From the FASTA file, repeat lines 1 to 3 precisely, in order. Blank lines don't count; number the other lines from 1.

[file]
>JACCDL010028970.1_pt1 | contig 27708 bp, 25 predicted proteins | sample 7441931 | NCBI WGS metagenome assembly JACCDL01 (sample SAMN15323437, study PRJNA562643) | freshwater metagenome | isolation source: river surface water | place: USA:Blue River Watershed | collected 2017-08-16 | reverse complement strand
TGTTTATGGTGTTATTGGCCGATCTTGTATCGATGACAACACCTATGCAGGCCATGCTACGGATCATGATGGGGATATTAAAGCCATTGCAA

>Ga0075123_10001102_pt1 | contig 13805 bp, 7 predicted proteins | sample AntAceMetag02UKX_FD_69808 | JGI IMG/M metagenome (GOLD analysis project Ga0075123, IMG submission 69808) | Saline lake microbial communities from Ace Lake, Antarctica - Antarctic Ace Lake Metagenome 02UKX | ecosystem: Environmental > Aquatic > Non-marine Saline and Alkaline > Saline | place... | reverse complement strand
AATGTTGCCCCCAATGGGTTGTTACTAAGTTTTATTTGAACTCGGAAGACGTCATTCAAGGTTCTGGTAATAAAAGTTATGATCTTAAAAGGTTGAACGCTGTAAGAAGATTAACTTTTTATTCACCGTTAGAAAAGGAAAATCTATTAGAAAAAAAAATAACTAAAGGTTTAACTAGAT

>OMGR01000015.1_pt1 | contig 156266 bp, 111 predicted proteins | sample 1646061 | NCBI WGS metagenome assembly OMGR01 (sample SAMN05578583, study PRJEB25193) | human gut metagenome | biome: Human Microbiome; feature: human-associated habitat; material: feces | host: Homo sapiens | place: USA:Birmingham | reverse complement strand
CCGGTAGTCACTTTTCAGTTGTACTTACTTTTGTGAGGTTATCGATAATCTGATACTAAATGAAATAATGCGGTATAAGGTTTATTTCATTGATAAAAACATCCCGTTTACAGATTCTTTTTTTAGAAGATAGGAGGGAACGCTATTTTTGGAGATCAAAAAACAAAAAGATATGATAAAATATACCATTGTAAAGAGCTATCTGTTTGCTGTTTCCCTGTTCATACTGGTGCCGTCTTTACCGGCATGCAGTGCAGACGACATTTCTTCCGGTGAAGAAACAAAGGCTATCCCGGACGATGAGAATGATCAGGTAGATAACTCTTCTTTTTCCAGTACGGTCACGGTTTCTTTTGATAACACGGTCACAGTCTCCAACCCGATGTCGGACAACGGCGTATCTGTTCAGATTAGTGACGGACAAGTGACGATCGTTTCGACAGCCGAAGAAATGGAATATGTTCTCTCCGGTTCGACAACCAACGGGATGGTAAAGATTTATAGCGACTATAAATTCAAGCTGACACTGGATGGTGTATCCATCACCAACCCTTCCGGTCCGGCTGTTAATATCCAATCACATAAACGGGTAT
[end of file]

>JACCDL010028970.1_pt1 | contig 27708 bp, 25 predicted proteins | sample 7441931 | NCBI WGS metagenome assembly JACCDL01 (sample SAMN15323437, study PRJNA562643) | freshwater metagenome | isolation source: river surface water | place: USA:Blue River Watershed | collected 2017-08-16 | reverse complement strand
TGTTTATGGTGTTATTGGCCGATCTTGTATCGATGACAACACCTATGCAGGCCATGCTACGGATCATGATGGGGATATTAAAGCCATTGCAA

>Ga0075123_10001102_pt1 | contig 13805 bp, 7 predicted proteins | sample AntAceMetag02UKX_FD_69808 | JGI IMG/M metagenome (GOLD analysis project Ga0075123, IMG submission 69808) | Saline lake microbial communities from Ace Lake, Antarctica - Antarctic Ace Lake Metagenome 02UKX | ecosystem: Environmental > Aquatic > Non-marine Saline and Alkaline > Saline | place... | reverse complement strand